RLS: Missing VAT customers: Tracing an address in the DTO
Action on receipt of returned mail in the DTO
Upon receipt of returned mail or other information indicating a customer’s status as missing, the Debt Technical Offices should undertake the preliminary checks shown in the paragraphs below.
Departmental Trader Register (DTR)
Scratchpad and Information Log
Access the scratchpad and Information Log fields on DTR for evidence of any contact from the trader.
View the association’s field to identify the details of any associated business that may be able to provide information about the missing trader. See Disclosure third party information.
Electronic Folder (EF)
Examine EF ensuring the following areas are checked for contact details for the trader, their representatives or other relevant information:
- VAT 1
- VAT 2
- Audit Report
- all documents going back one year.
When checking information on EF documents are being examined for evidence of:
- a change of address (or proposals to relocate business)
- a request (via National Advice Service) for duplicate returns to be issued to an alternative address
- any other contact with NAS which show evidence of a new address
- cessation of trading
- notification of insolvency (see indicators).
Investigation in progress
Where preliminary checks on DTR and EF show that a criminal investigation or prosecution is in progress, contact the relevant Criminal Investigations/LE officer.
Do not attempt any further contact or action as you could prejudice any ongoing investigation.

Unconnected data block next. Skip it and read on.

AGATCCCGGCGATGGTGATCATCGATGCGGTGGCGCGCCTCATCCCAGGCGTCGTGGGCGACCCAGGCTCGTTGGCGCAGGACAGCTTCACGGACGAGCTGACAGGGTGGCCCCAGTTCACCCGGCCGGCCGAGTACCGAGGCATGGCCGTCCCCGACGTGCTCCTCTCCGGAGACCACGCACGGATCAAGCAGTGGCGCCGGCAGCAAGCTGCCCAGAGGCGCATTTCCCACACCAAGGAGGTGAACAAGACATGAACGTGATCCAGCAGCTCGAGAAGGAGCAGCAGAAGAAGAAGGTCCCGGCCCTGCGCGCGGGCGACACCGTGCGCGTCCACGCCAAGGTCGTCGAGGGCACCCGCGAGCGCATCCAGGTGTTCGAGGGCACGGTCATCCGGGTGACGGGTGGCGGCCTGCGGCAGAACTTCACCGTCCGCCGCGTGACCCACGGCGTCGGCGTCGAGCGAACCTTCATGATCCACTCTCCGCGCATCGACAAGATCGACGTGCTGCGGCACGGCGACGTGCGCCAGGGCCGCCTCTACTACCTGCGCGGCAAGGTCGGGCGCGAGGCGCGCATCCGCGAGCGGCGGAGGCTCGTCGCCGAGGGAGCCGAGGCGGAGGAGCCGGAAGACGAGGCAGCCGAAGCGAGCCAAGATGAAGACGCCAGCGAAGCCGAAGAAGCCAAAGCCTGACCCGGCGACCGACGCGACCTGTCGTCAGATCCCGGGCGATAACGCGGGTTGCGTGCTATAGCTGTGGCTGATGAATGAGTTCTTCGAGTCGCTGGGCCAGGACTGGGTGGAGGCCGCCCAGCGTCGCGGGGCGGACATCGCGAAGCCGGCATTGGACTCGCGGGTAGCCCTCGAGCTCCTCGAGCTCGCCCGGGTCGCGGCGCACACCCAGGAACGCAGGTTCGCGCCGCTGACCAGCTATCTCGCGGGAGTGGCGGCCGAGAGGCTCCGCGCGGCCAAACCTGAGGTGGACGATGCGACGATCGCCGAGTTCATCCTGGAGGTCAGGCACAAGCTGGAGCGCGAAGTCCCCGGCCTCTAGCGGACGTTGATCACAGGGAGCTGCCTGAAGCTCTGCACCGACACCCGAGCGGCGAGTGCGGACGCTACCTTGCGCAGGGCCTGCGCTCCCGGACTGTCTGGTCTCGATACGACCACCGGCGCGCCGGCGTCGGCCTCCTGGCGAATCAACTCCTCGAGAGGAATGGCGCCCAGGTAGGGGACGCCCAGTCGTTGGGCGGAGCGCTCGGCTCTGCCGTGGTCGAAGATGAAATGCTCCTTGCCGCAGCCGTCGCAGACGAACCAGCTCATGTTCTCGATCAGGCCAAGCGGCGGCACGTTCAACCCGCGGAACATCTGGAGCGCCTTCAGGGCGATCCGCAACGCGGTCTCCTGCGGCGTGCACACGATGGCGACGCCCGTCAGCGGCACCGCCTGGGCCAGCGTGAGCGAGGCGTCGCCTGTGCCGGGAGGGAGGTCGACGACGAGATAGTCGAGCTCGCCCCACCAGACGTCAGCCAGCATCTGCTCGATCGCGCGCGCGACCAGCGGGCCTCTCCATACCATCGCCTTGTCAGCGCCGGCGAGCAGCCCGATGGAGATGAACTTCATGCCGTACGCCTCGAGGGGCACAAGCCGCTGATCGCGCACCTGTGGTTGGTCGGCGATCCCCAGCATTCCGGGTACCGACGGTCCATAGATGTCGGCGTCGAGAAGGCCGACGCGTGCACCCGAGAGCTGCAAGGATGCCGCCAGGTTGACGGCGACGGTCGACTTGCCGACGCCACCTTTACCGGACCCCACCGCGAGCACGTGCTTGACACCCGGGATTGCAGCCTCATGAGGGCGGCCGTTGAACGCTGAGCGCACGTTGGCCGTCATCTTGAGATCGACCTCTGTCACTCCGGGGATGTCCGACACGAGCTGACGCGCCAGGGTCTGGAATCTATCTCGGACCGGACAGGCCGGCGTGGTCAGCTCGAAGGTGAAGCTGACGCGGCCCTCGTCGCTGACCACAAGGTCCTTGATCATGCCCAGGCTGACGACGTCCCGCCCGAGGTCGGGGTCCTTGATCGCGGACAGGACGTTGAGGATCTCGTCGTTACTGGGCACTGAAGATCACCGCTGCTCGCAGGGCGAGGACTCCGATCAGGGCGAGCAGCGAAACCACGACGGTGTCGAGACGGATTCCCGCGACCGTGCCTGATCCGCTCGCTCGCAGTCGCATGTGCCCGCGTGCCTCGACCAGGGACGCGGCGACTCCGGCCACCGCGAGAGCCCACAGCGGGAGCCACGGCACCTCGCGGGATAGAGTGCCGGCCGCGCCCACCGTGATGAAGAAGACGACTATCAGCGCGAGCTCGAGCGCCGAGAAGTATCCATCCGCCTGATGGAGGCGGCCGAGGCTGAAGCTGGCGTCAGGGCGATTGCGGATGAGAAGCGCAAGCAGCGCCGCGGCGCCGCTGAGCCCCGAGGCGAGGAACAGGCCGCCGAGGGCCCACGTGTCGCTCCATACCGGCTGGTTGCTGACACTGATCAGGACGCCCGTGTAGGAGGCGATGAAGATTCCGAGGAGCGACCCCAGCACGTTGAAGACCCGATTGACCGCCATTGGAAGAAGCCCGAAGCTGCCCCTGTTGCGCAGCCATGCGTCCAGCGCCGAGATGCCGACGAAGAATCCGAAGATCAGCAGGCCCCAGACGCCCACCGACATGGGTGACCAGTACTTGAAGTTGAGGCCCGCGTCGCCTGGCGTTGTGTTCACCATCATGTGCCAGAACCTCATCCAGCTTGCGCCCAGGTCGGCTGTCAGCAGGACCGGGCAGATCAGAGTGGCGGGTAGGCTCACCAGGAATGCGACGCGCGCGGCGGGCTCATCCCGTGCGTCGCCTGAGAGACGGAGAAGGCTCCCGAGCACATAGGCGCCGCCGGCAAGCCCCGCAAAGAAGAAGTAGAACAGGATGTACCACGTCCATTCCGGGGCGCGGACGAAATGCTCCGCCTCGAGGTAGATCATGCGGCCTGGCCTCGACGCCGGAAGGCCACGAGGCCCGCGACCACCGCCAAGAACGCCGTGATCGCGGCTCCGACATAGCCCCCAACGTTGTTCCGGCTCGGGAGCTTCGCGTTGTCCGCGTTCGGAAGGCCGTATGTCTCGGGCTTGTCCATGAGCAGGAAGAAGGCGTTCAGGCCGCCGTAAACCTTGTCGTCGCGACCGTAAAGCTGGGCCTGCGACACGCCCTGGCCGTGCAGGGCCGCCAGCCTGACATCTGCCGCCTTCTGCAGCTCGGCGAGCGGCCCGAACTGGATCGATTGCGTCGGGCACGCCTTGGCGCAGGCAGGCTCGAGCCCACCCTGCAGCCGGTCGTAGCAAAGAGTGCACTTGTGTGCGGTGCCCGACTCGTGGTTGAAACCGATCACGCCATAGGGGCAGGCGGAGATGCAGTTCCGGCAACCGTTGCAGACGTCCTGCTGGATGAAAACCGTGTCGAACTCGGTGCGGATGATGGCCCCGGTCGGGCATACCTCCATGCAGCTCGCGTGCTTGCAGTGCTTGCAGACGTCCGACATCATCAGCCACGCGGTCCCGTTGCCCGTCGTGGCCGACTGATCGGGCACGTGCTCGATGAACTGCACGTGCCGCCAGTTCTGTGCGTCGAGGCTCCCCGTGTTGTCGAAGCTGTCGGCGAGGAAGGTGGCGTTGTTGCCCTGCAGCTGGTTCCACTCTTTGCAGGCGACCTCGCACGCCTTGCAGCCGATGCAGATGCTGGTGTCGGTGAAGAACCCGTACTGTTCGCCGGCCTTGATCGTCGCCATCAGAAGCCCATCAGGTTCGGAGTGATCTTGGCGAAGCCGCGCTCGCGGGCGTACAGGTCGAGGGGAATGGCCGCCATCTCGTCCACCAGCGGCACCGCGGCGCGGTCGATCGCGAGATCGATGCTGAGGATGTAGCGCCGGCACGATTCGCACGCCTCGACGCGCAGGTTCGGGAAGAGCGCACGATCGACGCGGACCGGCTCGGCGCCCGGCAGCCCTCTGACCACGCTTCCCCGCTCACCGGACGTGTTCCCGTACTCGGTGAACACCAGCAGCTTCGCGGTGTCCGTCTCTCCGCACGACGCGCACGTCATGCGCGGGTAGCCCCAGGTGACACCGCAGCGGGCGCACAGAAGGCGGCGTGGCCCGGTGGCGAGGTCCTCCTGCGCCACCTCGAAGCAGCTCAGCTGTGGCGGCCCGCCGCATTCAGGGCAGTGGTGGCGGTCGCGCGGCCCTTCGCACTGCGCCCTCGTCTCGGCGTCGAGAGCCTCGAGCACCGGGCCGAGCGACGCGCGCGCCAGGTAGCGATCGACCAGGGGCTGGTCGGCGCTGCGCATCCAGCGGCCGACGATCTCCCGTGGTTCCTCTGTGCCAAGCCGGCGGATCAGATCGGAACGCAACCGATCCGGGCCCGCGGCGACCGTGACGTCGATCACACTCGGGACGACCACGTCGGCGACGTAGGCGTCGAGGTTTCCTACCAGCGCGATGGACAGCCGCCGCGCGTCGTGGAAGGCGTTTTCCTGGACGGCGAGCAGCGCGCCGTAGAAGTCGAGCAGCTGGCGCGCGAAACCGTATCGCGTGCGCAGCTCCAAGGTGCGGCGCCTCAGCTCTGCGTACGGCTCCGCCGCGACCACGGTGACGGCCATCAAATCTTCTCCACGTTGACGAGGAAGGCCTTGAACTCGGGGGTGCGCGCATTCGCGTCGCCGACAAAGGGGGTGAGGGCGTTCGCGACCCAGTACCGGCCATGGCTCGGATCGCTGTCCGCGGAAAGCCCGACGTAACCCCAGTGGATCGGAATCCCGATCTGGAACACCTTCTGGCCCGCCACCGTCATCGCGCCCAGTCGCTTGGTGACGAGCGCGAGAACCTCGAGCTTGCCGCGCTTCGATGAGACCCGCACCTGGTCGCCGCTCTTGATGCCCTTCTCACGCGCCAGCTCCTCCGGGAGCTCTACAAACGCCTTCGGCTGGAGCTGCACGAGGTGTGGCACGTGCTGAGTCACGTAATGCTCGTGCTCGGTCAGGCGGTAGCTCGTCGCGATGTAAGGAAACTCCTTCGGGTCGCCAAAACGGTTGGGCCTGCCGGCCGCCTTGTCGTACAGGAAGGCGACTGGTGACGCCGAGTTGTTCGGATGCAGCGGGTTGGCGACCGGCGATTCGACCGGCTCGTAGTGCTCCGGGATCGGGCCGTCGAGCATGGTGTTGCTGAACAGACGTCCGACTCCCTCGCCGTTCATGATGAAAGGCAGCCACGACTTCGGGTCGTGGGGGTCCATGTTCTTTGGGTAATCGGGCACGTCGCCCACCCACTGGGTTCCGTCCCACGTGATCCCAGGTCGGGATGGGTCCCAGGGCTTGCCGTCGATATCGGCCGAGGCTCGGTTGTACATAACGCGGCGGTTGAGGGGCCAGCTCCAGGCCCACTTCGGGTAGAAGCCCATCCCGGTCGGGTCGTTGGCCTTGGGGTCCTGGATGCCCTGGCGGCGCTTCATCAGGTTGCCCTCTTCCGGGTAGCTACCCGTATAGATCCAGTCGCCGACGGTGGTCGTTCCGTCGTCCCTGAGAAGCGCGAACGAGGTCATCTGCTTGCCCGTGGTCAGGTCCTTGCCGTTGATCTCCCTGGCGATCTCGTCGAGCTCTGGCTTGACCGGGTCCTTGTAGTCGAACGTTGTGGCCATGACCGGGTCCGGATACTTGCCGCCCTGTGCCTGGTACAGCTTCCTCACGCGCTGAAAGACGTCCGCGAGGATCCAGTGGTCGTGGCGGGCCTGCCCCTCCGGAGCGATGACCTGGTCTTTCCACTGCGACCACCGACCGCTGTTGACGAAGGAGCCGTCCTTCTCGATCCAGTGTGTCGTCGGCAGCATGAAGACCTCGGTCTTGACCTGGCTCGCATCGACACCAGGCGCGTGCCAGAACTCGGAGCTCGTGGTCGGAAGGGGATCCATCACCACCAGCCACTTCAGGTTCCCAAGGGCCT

Indications of insolvency
In the bankruptcy of an individual or the winding up of a company, the VAT registered address of the business will be changed to that of the insolvency practitioner appointed to take charge of the insolvency. The National Insolvency Unit in Liverpool takes charge of the case. Mail returned from the old address will be redirected to the insolvency practitioner.
In “informal insolvencies”, such as individual voluntary arrangements or trust deeds in Scotland, the address will not necessarily be changed to that of the insolvency practitioner, as the trader will either cease trading or continue trading while his arrangement is supervised by the insolvency practitioner.
- The Voluntary Arrangements Service, EIS Worthing, takes charge of individual and company voluntary arrangements.
- Trust deed work in Scotland is centralised in EIS Edinburgh. For more information see the Insolvency manual INS3000.
Carry out a Companies House check for all limited company cases.
If the company has been dissolved at Companies House then the DTO should take appropriate action and should not refer the case to DMB Tracing Group Cumbernauld.
Alternative address provided
If you find an alternative address for the missing trader you must ensure that the Register is updated correctly. You should forward details of the change of address to the Variations Section at the National Registration Unit (NRU) for processing.
Alternative address not found
Where an alternative address cannot be traced, the DTO should:
- set the missing trader review code 309 on VAT Information System Inter Office Network (VISION) to ‘flag’ the customer as ‘missing’ (this inhibits the automatic issue of VAT returns, prime assessments and default surcharges and any related documents and automatically sets the repayment inhibit)
- suspend the whole debt to ‘Missing Trader’ on the Departmental Trader Register (DTR) - VAT debt
- ensure the Scratchpad field is fully updated with details of action taken during preliminary checks
- save any notes from Scratchpad to Info log as per DTR Best Practice Guide (there should be no notes on the Scratchpad when the case is referred to DMB Tracing Group Cumbernauld
- transfer the case to DMB Tracing Group Cumbernauld using the ‘xfer’ function on DTR to ‘National Missing Trader’.
Where exceptionally the DTO need to contact DMB Tracing Group, Cumbernauld regarding a Missing Trader case, an email should be sent to DMB, VAT Tracing.
(This content has been withheld because of exemptions in the Freedom of Information Act 2000)